“My theory is the sooner the better,” said Rep. Holly Rehder, R-Sikeston, who sponsored the right-to-work legislation. “I’ve not heard that coming out of House and Senate leadership, so it’s still a discussion to be had.”
A bipartisan group of lawmakers want to address opioid addiction. Plans include requiring enhanced training for prescribers, requiring insurance coverage of medication-assisted treatment, and a proposal to start a state needle exchange.
Rehder, who has sponsored past attempts to create a prescription drug monitoring program, said there would be less momentum behind her plan this year because 80 percent of Missourians were now covered by a “robust” county-by-county tracking program.
“We need to look at what are some of these other policies that could be helpful with this epidemic,” she said.
Republicans could again push an expansion of charter schools. Currently, the independent public schools are situated only in St. Louis and Kansas City. Last year, a proposal to expand charters to Springfield and Columbia passed the House narrowly before dying in the Senate.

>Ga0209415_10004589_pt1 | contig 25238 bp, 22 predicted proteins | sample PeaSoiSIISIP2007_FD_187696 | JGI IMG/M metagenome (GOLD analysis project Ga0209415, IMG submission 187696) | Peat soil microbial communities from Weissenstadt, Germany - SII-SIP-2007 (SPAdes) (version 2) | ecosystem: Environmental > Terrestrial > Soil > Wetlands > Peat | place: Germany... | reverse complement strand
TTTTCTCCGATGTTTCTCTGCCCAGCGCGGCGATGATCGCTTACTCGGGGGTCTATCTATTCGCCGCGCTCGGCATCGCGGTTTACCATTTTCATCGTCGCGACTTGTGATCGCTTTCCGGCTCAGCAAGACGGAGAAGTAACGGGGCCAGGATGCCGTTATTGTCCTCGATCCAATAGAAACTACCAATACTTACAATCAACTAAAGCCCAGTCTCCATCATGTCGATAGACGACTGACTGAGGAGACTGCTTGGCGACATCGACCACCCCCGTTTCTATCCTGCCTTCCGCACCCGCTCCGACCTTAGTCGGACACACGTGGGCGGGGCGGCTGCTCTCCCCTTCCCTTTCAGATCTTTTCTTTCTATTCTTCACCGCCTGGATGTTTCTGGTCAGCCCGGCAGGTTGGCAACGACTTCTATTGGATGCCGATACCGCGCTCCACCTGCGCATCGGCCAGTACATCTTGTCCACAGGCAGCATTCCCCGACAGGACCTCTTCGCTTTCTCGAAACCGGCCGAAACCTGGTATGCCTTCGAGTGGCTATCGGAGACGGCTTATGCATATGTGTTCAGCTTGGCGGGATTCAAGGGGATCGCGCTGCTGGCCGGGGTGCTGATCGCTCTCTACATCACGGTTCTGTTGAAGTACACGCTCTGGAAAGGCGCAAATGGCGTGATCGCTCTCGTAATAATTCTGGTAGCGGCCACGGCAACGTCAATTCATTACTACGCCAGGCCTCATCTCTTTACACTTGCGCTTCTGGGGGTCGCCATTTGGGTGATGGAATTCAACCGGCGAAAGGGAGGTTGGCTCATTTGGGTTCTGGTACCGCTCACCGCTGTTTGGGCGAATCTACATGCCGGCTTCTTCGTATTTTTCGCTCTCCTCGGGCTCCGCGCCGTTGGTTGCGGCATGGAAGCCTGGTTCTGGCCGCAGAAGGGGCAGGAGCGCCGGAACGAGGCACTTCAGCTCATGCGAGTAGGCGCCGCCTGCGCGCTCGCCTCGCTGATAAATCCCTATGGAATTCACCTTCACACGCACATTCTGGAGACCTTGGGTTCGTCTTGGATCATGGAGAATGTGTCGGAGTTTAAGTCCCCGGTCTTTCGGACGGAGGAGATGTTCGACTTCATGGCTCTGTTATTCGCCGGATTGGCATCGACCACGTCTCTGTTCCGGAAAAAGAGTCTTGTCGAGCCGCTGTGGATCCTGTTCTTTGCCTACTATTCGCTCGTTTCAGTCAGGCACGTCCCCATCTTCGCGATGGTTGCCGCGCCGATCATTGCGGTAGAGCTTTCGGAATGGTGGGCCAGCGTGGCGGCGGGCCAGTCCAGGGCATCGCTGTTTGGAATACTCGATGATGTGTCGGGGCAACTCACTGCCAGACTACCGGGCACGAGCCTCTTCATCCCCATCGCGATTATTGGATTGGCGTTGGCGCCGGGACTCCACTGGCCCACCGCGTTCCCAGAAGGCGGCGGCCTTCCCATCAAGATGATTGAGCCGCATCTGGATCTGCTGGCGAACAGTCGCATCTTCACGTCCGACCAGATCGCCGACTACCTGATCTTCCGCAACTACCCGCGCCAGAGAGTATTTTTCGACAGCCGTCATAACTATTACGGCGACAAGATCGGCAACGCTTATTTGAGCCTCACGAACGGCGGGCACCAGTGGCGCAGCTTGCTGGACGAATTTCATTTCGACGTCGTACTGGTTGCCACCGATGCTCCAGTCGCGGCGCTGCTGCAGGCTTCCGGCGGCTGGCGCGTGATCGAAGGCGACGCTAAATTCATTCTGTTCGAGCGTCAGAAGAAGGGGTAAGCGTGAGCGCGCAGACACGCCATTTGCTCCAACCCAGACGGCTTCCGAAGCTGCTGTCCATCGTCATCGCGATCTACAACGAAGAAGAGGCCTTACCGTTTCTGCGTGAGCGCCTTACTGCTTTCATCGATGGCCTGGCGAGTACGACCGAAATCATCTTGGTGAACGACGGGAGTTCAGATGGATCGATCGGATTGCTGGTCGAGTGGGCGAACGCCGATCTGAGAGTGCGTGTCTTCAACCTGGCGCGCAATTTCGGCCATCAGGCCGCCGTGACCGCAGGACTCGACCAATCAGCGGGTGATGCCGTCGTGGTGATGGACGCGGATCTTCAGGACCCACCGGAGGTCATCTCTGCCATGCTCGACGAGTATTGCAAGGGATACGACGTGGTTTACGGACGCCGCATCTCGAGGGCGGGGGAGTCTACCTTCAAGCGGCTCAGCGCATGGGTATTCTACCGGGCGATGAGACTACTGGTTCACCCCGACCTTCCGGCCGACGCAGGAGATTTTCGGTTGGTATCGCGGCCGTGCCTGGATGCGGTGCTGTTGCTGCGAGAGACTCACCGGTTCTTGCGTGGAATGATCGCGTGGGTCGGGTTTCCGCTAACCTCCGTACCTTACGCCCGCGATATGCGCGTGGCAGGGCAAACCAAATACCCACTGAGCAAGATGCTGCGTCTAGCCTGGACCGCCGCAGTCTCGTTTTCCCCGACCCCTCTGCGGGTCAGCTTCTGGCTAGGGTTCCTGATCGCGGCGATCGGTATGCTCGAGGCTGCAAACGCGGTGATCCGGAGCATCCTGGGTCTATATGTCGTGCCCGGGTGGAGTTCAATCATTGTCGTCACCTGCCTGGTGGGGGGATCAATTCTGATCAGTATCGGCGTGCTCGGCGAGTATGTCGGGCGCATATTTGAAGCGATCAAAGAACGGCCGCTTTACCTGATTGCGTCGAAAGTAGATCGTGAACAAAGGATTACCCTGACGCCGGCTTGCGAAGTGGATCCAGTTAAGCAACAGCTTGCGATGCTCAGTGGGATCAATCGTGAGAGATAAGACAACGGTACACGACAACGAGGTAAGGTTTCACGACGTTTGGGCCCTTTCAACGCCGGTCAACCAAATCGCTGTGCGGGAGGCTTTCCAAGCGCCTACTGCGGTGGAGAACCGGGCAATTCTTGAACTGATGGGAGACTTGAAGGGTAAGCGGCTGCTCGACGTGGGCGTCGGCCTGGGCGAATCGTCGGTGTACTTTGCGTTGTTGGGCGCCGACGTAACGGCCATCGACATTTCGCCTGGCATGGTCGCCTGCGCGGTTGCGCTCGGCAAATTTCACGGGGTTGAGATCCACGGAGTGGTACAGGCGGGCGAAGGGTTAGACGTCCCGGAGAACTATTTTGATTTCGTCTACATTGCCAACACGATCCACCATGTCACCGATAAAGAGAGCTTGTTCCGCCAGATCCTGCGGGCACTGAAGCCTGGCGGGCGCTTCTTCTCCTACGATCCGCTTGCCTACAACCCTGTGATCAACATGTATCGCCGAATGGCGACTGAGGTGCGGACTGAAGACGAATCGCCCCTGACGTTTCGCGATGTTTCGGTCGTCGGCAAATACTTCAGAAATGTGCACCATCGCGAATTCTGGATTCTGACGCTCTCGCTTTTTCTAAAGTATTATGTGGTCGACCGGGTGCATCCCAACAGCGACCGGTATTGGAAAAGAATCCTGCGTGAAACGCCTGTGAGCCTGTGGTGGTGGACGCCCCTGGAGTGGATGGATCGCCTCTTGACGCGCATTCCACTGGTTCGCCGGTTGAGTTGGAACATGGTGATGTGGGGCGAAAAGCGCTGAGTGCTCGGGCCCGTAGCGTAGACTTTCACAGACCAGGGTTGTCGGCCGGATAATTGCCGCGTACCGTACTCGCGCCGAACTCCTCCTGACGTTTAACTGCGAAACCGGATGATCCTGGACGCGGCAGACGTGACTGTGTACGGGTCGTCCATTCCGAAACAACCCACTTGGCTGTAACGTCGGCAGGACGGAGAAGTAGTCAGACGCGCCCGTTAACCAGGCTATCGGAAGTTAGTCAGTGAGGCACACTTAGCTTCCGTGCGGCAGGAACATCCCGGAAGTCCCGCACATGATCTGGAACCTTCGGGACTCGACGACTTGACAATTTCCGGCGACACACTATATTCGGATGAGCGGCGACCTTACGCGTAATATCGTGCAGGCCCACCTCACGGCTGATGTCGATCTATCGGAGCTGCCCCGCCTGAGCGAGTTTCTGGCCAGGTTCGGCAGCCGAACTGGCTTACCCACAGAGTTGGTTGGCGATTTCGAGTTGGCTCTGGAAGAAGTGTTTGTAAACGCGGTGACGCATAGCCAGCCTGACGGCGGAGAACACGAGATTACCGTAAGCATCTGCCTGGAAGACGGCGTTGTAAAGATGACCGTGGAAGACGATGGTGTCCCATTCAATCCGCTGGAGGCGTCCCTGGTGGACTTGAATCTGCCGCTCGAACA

It was unclear whether reversing Medicaid cuts to as many as 8,300 low-income and disabled Missourians would be put on the fast track; recent state figures show few people so far have lost care.
“The reductions, or the impact of that, appears to be significantly less than what we thought,” Haahr said.
Parker Briden, Greitens’ spokesman, said the governor would lobby to allow businesses to have a veterans’ hiring preference, eliminate business start-up fees for returning veterans, and allow foster teens to sign up for their own bank accounts. Briden also said the governor would soon present a “tax reform” package.
Greitens also announced recently his support of a proposal that would lower the bar for firefighters who seek workers’ comp after being diagnosed with cancer. A similar proposal did not survive last year’s session.
Onder was hesitant in a recent interview to back the bill.
“I’m not sure that proposal is as well thought out as I’d like it to be,” he said.
As with all bills, backers will have 4½ months to sway enough of their colleagues.